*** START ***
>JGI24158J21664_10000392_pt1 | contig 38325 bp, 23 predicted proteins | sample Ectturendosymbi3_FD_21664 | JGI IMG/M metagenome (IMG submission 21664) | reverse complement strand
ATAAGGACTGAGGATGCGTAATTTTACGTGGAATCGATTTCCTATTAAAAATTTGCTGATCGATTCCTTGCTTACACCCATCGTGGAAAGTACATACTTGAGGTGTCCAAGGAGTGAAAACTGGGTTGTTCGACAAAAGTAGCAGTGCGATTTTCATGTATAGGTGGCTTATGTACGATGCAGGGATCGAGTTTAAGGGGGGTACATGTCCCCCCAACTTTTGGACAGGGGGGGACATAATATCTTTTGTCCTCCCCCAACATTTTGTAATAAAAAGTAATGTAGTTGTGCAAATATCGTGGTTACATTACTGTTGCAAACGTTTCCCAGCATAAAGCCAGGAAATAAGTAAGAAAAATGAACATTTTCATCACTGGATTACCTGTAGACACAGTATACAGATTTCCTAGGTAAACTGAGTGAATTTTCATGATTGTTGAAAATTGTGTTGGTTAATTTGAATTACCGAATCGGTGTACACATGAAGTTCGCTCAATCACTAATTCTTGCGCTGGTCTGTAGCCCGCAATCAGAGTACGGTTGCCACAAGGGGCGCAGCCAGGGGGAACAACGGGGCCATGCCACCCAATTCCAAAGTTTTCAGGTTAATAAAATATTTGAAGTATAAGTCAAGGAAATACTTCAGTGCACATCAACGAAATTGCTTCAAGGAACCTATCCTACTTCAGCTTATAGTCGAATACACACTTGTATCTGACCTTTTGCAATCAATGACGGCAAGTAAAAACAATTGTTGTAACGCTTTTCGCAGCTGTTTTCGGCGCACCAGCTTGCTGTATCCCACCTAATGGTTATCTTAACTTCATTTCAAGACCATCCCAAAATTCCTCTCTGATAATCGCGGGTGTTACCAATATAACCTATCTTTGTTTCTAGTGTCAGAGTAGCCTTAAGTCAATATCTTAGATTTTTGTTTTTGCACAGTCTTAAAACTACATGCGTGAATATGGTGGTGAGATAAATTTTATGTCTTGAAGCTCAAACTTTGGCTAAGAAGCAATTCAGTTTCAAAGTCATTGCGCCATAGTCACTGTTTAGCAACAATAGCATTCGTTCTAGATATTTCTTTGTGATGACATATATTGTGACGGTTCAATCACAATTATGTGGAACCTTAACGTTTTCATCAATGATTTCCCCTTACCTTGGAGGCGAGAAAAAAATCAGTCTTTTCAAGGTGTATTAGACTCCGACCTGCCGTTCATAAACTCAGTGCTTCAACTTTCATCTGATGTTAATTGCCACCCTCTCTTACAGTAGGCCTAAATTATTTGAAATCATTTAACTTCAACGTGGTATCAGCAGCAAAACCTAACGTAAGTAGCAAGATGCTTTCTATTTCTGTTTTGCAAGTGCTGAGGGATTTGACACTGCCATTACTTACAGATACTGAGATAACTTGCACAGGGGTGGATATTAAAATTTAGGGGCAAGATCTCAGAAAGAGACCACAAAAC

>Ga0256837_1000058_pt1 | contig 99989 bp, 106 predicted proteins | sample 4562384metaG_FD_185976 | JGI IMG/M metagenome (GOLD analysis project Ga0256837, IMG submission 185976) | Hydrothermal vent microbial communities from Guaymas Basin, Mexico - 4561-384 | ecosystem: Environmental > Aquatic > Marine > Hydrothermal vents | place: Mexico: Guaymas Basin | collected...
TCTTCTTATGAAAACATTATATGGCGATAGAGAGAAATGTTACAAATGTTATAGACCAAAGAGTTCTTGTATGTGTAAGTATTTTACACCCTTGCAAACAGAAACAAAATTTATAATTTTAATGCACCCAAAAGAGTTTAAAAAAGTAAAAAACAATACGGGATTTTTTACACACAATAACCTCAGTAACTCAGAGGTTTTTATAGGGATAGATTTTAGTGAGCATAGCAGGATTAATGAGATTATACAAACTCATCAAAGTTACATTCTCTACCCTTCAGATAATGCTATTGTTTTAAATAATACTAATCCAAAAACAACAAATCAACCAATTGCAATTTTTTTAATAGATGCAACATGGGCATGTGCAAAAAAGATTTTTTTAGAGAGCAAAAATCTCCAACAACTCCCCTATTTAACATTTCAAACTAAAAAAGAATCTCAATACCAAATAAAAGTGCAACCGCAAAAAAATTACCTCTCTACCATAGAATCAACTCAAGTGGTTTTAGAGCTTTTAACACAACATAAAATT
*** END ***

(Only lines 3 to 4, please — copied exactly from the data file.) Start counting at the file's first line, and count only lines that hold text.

>Ga0256837_1000058_pt1 | contig 99989 bp, 106 predicted proteins | sample 4562384metaG_FD_185976 | JGI IMG/M metagenome (GOLD analysis project Ga0256837, IMG submission 185976) | Hydrothermal vent microbial communities from Guaymas Basin, Mexico - 4561-384 | ecosystem: Environmental > Aquatic > Marine > Hydrothermal vents | place: Mexico: Guaymas Basin | collected...
TCTTCTTATGAAAACATTATATGGCGATAGAGAGAAATGTTACAAATGTTATAGACCAAAGAGTTCTTGTATGTGTAAGTATTTTACACCCTTGCAAACAGAAACAAAATTTATAATTTTAATGCACCCAAAAGAGTTTAAAAAAGTAAAAAACAATACGGGATTTTTTACACACAATAACCTCAGTAACTCAGAGGTTTTTATAGGGATAGATTTTAGTGAGCATAGCAGGATTAATGAGATTATACAAACTCATCAAAGTTACATTCTCTACCCTTCAGATAATGCTATTGTTTTAAATAATACTAATCCAAAAACAACAAATCAACCAATTGCAATTTTTTTAATAGATGCAACATGGGCATGTGCAAAAAAGATTTTTTTAGAGAGCAAAAATCTCCAACAACTCCCCTATTTAACATTTCAAACTAAAAAAGAATCTCAATACCAAATAAAAGTGCAACCGCAAAAAAATTACCTCTCTACCATAGAATCAACTCAAGTGGTTTTAGAGCTTTTAACACAACATAAAATT